Feet, Feet and MORE Feet
By Kelli Milsap, RVT
Over this last summer and fall we saw a large number of lame cattle admitted to the Veterinary Health Center (VHC) at Kansas State University. A majority of the cases involved feet, specifically subsolar abscesses or ulcers. Both can be caused by many different factors. These factors include environmental or metabolic issues, and foreign objects. The discussion below will focus on anesthetizing and examining a bovine foot to diagnose lameness.
If your clinic does not have a tilt table, you can easily examine the bovine foot in a normal squeeze chute. Wrap and tie a soft cotton rope around the leg above and below the carpus or tarsus. Take the other end of the rope and make a few good wraps around a solid, sturdy part of the chute directly above the leg you are picking up. Once you are ready to lift the leg, get the bovine to shift their weight off that leg. As soon as the weight is shifted, quickly pull on the rope to lift the leg. Once you have the leg lifted and securely tied off, the foot can be examined. A good reference describing this and other techniques is the book by Ballard and Rockett called Restraint and Handling for Veterinary Technicians and Assistants.
If an ulcer or abscess is present, we recommend that the foot is anesthetized to make the rest of the exam and treatment easier to complete, as well as to provide comfort for the patient. To anesthetize the foot, apply a tourniquet below the carpus/tarsus and perform a Bier (IV lidocaine) nerve block. The dorsal metacarpal veins and the palmar metacarpal (dorsal common digital) veins are easiest to access. (Figure 1)
Most commonly we use the dorsal metacarpal/metatarsal veins. The best place to locate these veins is in the crease on the front of the leg. (Figure 2) Important things to remember when anesthetizing the foot is to make sure to inject in the midline and always insert the needle at an almost 90° angle to the foot. A butterfly catheter (19 gauge or smaller) with a short extension, as noted in Figure 3 below works best. Inject about 20 cc into the vein (lessen the amount for younger, smaller patients); a bleb should not form and no syringe plunger resistance should be experienced during injection. If a bleb is observed during injection, the needle needs to be adjusted to make sure it is in the lumen of the vein. Allow about 5 minutes for the foot to be completely anesthetized before continuing with the examination and treatment.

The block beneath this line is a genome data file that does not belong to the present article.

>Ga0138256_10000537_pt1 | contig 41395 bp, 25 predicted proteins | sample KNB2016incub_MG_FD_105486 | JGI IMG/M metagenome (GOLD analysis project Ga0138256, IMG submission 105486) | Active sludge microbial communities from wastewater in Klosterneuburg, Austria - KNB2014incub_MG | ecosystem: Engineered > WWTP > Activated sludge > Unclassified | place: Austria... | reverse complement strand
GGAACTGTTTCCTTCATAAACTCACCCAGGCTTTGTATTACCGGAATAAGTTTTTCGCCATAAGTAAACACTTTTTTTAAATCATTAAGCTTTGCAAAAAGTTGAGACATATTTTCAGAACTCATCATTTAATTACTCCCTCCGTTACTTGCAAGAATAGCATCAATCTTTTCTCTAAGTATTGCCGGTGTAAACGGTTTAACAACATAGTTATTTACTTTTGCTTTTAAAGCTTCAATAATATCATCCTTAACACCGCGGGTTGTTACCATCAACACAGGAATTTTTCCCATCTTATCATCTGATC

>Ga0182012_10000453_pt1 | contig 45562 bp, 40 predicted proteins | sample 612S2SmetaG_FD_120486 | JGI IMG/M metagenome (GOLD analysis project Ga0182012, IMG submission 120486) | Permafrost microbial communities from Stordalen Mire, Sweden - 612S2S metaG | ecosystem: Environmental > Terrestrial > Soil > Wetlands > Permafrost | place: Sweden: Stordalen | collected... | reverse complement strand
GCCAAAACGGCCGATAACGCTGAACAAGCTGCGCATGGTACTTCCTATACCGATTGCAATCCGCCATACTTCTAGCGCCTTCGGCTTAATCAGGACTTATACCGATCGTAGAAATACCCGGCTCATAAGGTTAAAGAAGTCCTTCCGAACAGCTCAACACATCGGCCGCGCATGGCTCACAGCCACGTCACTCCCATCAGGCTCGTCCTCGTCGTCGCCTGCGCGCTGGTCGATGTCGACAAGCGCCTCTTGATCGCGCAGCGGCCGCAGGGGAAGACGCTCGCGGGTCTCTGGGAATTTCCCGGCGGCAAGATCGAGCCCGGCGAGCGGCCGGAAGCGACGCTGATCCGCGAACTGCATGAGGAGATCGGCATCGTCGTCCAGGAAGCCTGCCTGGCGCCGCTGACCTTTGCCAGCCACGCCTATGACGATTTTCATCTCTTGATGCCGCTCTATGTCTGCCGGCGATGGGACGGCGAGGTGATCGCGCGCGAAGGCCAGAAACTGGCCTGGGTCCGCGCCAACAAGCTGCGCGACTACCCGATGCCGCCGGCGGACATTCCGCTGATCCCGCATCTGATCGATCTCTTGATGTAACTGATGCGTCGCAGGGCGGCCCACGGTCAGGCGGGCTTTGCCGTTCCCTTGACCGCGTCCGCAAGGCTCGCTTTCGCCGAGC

Figure 1 (Photo:
|Figure 2||Figure 3|
There are many different instruments and tools a veterinarian can use to complete a lameness exam of feet. Hoof testers allow pressure to be applied to all areas of the hoof to pinpoint the location of the lameness. Sometimes the hoof tester will pinpoint the location of an abscess, as you will see the abscess material leak out of the sole defect. Make sure to not press on the coronary band with the hoof tester, as this will elicit a pain response. If a lesion location is detected, the veterinarian can then investigate the area using hoof knives (Figure 4) and/or rongeurs (Figure 5).
|Figure 4||Figure 5|
If the lameness is severe, placing a wooden block on the unaffected claw to shift the weight off the affected claw will allow for quicker healing and enhance patient comfort. When placing a block, it is key to make sure the block edges are even with the outside edges of the claw and toe.
There are also times that the affected claw requires a bandage. Each veterinarian has their own preference on what bandage materials are used, but making sure to span the coronary band and assure the bandage is not too tight are key. Many times you may also need to place a duct tape “boot” over the bandage to make sure it doesn’t get wet or dirty. There are many different ways to make a duct tape “boot”. A boot can easily be formed by using 3 layers of duct tape layering them in opposite directions. After layering, incise each corner towards the center so it can be wrapped around the foot to form a tight seal. (Figure 6)
In one case a cow was presented to the VHC that had stepped on a nail, causing a severe lameness. (Figure 7) We completed radiographs to assess how far the nail was imbedded and how much internal damage was present. Soft tissue swelling was extensive. (Figures 8 and 9) There was also a lateral displacement of the third phalanx and a septic coffin joint. (Figure 9) Additionally, an abscess had exited at the coronary band. (Figure 10)
|Figure 7||Figure 8||Figure 9||Figure 10|
Lameness can be a very costly disease for livestock owners. If intervention occurs early in the course of the disease, many times the animal can return to a productive life. When a lameness is left untreated or undiagnosed, the animal may become anorexic, lose weight, and develop arthritis. It is always best to examine a lame animal sooner rather than later.
Kelli Millsap is a livestock services nurse in the Veterinary Health Center at the Kansas State College of Veterinary Medicine.